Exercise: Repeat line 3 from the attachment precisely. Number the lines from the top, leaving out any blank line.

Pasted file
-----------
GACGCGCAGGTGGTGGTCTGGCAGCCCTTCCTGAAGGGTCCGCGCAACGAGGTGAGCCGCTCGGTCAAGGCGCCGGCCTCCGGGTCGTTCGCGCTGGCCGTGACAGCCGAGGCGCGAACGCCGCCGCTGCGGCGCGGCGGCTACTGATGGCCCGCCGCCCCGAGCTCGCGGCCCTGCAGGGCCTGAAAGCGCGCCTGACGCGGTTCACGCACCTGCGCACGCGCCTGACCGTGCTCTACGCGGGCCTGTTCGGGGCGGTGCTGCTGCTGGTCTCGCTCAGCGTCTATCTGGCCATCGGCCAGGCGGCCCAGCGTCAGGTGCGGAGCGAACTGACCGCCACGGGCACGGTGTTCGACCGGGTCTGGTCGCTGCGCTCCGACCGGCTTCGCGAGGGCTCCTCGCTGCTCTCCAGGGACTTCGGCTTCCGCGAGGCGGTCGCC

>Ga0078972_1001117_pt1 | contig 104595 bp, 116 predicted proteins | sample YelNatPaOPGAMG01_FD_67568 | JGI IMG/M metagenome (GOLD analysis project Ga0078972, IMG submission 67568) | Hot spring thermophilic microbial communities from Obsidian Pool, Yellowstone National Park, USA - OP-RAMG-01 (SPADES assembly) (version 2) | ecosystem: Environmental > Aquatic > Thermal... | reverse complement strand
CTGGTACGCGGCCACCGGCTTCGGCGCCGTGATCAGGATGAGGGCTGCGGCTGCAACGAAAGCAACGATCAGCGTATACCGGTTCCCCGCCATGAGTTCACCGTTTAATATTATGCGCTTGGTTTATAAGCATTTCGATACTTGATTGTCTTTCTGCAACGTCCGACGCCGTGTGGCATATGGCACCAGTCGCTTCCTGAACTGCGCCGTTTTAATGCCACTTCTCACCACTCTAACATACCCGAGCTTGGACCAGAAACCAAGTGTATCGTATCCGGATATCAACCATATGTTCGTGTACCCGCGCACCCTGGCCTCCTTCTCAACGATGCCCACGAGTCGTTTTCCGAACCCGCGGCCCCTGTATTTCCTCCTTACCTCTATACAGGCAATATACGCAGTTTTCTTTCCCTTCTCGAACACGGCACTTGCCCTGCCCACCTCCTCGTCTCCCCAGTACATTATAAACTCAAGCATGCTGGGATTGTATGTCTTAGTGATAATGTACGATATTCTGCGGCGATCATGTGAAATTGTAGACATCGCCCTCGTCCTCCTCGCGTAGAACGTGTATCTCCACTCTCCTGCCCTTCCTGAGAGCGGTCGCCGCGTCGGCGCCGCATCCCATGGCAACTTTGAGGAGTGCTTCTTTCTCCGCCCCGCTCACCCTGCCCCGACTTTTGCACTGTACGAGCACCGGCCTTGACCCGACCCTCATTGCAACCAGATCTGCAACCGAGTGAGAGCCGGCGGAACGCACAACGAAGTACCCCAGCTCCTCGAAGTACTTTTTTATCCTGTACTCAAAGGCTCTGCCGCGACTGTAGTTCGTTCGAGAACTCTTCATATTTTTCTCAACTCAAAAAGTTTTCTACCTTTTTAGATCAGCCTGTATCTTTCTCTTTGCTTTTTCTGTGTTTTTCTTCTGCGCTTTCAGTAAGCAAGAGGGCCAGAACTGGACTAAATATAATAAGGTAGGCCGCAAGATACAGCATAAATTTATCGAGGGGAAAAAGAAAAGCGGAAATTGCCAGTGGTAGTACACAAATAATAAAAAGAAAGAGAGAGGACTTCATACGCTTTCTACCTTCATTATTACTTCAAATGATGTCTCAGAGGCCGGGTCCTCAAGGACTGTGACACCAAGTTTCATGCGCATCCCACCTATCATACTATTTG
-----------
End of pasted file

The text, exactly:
CTGGTACGCGGCCACCGGCTTCGGCGCCGTGATCAGGATGAGGGCTGCGGCTGCAACGAAAGCAACGATCAGCGTATACCGGTTCCCCGCCATGAGTTCACCGTTTAATATTATGCGCTTGGTTTATAAGCATTTCGATACTTGATTGTCTTTCTGCAACGTCCGACGCCGTGTGGCATATGGCACCAGTCGCTTCCTGAACTGCGCCGTTTTAATGCCACTTCTCACCACTCTAACATACCCGAGCTTGGACCAGAAACCAAGTGTATCGTATCCGGATATCAACCATATGTTCGTGTACCCGCGCACCCTGGCCTCCTTCTCAACGATGCCCACGAGTCGTTTTCCGAACCCGCGGCCCCTGTATTTCCTCCTTACCTCTATACAGGCAATATACGCAGTTTTCTTTCCCTTCTCGAACACGGCACTTGCCCTGCCCACCTCCTCGTCTCCCCAGTACATTATAAACTCAAGCATGCTGGGATTGTATGTCTTAGTGATAATGTACGATATTCTGCGGCGATCATGTGAAATTGTAGACATCGCCCTCGTCCTCCTCGCGTAGAACGTGTATCTCCACTCTCCTGCCCTTCCTGAGAGCGGTCGCCGCGTCGGCGCCGCATCCCATGGCAACTTTGAGGAGTGCTTCTTTCTCCGCCCCGCTCACCCTGCCCCGACTTTTGCACTGTACGAGCACCGGCCTTGACCCGACCCTCATTGCAACCAGATCTGCAACCGAGTGAGAGCCGGCGGAACGCACAACGAAGTACCCCAGCTCCTCGAAGTACTTTTTTATCCTGTACTCAAAGGCTCTGCCGCGACTGTAGTTCGTTCGAGAACTCTTCATATTTTTCTCAACTCAAAAAGTTTTCTACCTTTTTAGATCAGCCTGTATCTTTCTCTTTGCTTTTTCTGTGTTTTTCTTCTGCGCTTTCAGTAAGCAAGAGGGCCAGAACTGGACTAAATATAATAAGGTAGGCCGCAAGATACAGCATAAATTTATCGAGGGGAAAAAGAAAAGCGGAAATTGCCAGTGGTAGTACACAAATAATAAAAAGAAAGAGAGAGGACTTCATACGCTTTCTACCTTCATTATTACTTCAAATGATGTCTCAGAGGCCGGGTCCTCAAGGACTGTGACACCAAGTTTCATGCGCATCCCACCTATCATACTATTTG